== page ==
Guides to giving

05 April 2018

Truly effective giving takes time, patience and just a bit of back ground reading. Here are eight books, big and small, to provide inspiration and enlightenment.

Guides to giving

1. The Most Good You Can Do—How Effective Altruism Is Changing Ideas About Living Ethically

By Peter Singer. £14.99 (Hardcover).
Best-suited for: Students, academics and those searching for more meaningful ways to live

This slim volume puts one’s morning chai latte into new perspective. How much more difference can we make with a few pounds? Singer challenges complacent ideas about earning, spending and giving, illustrating that we can all give more and save lives—no excuses about needing to be a Bill Gates. In reducing charitable spend to “units of less suffering”, it forces us to demand more of charities and our assets.

Peter Singer book

2. It Ain’t What You Give, It’s The Way That You Give It: Making Charitable Donations That Get Results

By Caroline Fiennes. £16.01 (a reference to the year of The Charitable Uses Act)
Best-suited for: Donors wanting practical advice and hard facts on how to give effectively

Whether billionaire or volunteer, this donor handbook is a brilliant crammer for anyone new to the world of charitable giving. Fiennes’ physics background has led her to an approach to giving that takes nothing for granted, demanding hard evidence and proof. It has been dubbed the “Freakonomics of charitable giving” and Fiennes’ data-devoted view certainly gives a new perspective on how best to give effectively.

It ain't what you give book

3. Money Well Spent—A Strategic Plan for Smart Philanthropy

By Paul Brest and Hal Harvey. £13.99 (Hardcover).
Best-suited for: Practitioners and advisors involved in achieving grand-scale social change

The authors of Money Well Spent are both highly experienced practitioners, having worked with the US Hewlett Foundation (assets $9bn) and others for many years. Their intimate understanding of grand-scale philanthropy and its complex stakeholder relationships is evident from the real-life examples that pepper every page, bringing theory to life. While offering hard-headed strategies for achieving and measuring best performance, this is, at heart, a very human book revealing the many paradoxes and truisms of philanthropy.

4. One Hen: How One Small Loan Made a Big Difference

By Katie Smith Milway. Illustrated by Eugene Fernandes. £6.99.
Best-suited for: Socially minded parents and gift-buyers

This busily illustrated picture book opens the world of micro-finance in a colourful, engaging and gentle way for children and adults to share. It tells the story of Kojo who, with one small loan, turns “One Hen” into a poultry farm employing hundreds of people and enriching his Ghanaian community. Far from fairy tale, the story is based on the life of Kwabena Darko who went on to found the Sinapi Aba (Mustard Seed) Trust that has provided loans to more than 50,000 Ghanaians.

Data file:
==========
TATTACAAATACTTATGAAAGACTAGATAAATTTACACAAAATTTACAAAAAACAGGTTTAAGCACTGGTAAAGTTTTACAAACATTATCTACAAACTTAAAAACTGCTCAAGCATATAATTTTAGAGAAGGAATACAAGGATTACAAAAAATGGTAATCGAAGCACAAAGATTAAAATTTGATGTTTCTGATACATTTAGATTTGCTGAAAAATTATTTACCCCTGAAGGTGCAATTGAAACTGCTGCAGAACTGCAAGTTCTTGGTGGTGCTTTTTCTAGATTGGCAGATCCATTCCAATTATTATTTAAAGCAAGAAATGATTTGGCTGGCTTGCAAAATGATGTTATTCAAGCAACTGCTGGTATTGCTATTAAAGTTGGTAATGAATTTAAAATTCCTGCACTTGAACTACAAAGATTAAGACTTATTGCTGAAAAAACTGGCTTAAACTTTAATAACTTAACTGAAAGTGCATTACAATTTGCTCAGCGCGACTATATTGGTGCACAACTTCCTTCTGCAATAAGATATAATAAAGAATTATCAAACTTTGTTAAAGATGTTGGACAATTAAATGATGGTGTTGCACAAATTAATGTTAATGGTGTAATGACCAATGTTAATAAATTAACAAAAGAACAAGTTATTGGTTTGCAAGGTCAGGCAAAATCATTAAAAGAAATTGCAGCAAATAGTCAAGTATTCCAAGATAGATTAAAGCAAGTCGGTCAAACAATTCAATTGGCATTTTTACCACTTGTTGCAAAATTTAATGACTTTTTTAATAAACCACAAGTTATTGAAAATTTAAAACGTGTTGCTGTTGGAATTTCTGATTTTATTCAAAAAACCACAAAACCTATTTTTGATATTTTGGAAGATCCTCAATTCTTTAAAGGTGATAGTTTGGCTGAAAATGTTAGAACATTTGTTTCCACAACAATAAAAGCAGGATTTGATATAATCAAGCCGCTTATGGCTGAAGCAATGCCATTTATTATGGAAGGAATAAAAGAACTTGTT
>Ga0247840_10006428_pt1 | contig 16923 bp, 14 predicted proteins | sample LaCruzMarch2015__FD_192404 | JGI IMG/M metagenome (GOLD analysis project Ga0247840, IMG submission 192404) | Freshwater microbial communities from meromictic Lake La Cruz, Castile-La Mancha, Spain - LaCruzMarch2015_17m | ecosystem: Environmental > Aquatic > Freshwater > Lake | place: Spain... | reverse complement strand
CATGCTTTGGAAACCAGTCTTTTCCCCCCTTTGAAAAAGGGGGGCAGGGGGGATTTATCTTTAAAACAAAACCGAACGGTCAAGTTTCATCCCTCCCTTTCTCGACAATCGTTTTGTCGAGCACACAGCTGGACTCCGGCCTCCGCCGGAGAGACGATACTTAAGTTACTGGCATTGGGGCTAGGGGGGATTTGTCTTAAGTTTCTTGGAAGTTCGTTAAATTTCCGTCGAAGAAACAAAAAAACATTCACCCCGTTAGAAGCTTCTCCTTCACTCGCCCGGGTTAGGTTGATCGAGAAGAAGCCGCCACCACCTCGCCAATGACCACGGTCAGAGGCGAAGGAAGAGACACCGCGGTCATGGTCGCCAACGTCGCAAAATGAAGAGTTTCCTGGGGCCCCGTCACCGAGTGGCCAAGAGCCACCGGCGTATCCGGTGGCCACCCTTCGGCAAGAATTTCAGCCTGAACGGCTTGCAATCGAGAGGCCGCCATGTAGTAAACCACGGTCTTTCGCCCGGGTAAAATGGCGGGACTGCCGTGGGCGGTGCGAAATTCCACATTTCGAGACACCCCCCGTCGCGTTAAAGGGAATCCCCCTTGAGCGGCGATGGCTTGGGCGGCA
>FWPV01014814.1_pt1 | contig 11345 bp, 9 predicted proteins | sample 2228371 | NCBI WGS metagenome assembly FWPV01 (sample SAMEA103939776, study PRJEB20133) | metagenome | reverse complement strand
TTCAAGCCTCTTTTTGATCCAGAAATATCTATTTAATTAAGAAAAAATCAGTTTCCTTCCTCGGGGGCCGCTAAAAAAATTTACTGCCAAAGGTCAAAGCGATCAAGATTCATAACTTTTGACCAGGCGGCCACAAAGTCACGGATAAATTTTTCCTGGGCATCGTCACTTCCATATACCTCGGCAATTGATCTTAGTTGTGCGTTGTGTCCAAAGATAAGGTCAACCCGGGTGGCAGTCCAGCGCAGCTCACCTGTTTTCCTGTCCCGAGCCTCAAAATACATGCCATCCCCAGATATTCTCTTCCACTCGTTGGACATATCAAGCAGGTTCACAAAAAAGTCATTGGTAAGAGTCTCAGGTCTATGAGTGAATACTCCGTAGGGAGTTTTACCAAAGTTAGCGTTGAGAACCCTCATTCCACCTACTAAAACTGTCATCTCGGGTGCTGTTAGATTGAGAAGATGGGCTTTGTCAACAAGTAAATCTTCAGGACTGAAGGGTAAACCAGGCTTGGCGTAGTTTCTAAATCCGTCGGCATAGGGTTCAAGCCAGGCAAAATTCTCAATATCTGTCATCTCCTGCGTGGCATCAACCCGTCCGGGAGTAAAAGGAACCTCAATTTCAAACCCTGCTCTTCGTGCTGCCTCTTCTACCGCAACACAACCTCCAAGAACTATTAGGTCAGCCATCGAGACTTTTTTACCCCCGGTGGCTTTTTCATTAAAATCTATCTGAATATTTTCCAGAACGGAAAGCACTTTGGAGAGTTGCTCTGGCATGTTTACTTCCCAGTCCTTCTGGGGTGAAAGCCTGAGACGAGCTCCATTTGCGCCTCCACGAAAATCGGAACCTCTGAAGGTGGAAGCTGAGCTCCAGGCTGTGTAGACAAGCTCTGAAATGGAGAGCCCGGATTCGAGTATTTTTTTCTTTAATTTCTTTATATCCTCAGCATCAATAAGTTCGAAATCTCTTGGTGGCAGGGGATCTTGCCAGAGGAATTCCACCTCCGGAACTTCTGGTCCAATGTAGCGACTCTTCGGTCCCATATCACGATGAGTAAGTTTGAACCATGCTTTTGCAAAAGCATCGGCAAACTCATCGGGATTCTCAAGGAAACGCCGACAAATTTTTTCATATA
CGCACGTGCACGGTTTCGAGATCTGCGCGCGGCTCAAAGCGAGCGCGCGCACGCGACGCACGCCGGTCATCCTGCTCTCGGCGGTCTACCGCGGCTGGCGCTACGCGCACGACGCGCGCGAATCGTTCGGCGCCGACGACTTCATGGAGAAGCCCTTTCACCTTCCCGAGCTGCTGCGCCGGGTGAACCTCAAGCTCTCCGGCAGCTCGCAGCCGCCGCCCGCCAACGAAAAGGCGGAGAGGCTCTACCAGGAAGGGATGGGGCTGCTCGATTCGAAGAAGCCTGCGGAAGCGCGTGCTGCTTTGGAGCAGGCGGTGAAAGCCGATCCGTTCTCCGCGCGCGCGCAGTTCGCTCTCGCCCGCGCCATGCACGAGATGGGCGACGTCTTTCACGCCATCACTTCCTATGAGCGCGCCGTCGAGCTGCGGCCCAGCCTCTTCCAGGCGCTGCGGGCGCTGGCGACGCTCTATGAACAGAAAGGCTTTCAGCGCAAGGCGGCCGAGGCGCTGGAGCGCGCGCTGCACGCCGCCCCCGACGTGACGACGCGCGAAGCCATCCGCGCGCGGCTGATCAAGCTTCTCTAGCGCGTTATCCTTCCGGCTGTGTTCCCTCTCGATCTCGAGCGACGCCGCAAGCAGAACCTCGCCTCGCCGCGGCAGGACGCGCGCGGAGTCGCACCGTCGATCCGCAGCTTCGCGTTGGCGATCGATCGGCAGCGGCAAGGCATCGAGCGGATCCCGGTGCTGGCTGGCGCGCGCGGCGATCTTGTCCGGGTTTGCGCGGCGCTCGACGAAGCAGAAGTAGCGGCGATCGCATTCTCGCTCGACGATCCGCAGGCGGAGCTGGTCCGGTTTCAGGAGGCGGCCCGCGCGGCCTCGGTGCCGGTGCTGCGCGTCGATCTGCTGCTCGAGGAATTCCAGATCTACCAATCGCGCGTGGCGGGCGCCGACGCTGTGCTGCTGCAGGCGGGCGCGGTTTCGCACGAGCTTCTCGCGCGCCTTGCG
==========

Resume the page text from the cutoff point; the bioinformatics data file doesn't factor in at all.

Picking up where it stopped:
5. Leverage for Good: An Introduction to the New Frontiers of Philanthropy and Social Investment

By Lester M. Salamon. £12.99 (Hardcover)
Best-suited for: Investors, social entrepreneurs, advisors, grantmakers and policy makers wanting to understand the new funding ecosystem

If you manage significant charitable funds (or, indeed, are looking to raise them) and have not heard of a “Yin-Yang deal”, then this is the book for you. The philanthropists’ financial toolbox has expanded exponentially in the last few years as boundaries blur between investment and philanthropy. This book offers a road map to a brave new and uncharted world populated by new actors and new definitions of social objectives.

Leverage for good book

6. Change the World for a Fiver: We Are What We Do

By Anon. £5
Best-suited for: Socially conscious gift buyers and “everyday” philanthropists

As novelty books go—those ones you buy as gifts when you can’t think of anything else—Change the World for a Fiver is actually money well-spent. Punchy in design and crisp in thought, each double-page spread offers one of 50 super-simple and compelling ways to change the world, delivered with resonating humour, personality and often delightful touches.

Change the world book

7. Let It Go

By Dame Stephanie Shirley. £8.99.
Best-suited for: Autobiography fans looking for inspiration

Dame Stephanie Shirley is one of the UK’s leading and most vocal philanthropists (a TED talker and Twitter trend-maker) as well as one of its most successful IT entrepreneurs. In this disarmingly honest and breezily written account, Dame Stephanie’s heart, humour and humanity shine through naturally without a hint of a boast.

8. Andrew Carnegie

By David Nasaw. Out of print in UK but Kindle Edition available at £11.52 and iBook at £13.99
Best-suited for: Diehard biography fans

In this epic biography, 19th-century whizz-kid turned wunderkind Andrew Carnegie is revealed as a precocious, profound and pioneering entrepreneur of searing intellect and mostly sunny disposition. From Dunfermline to America and back and forth again, Carnegie’s meteoric rise from lowly bobbin boy to the richest man in the world and one of its greatest philanthropists is charted almost step by step.

Andrew Carnegie book

Cheryl Chapman is Director of City Philanthropy – A Wealth of Opportunity that is encouraging and supporting a new generation of philanthropists in the City of London, empowering them to maximise their potential as a force for good.

She has a background in journalism, PR and communications and writes on the history and development of philanthropy in the UK for a wide number of publications. She co-authored ‘Philanthropy: The City Story’ in 2013.

twitter: @philanthrocity


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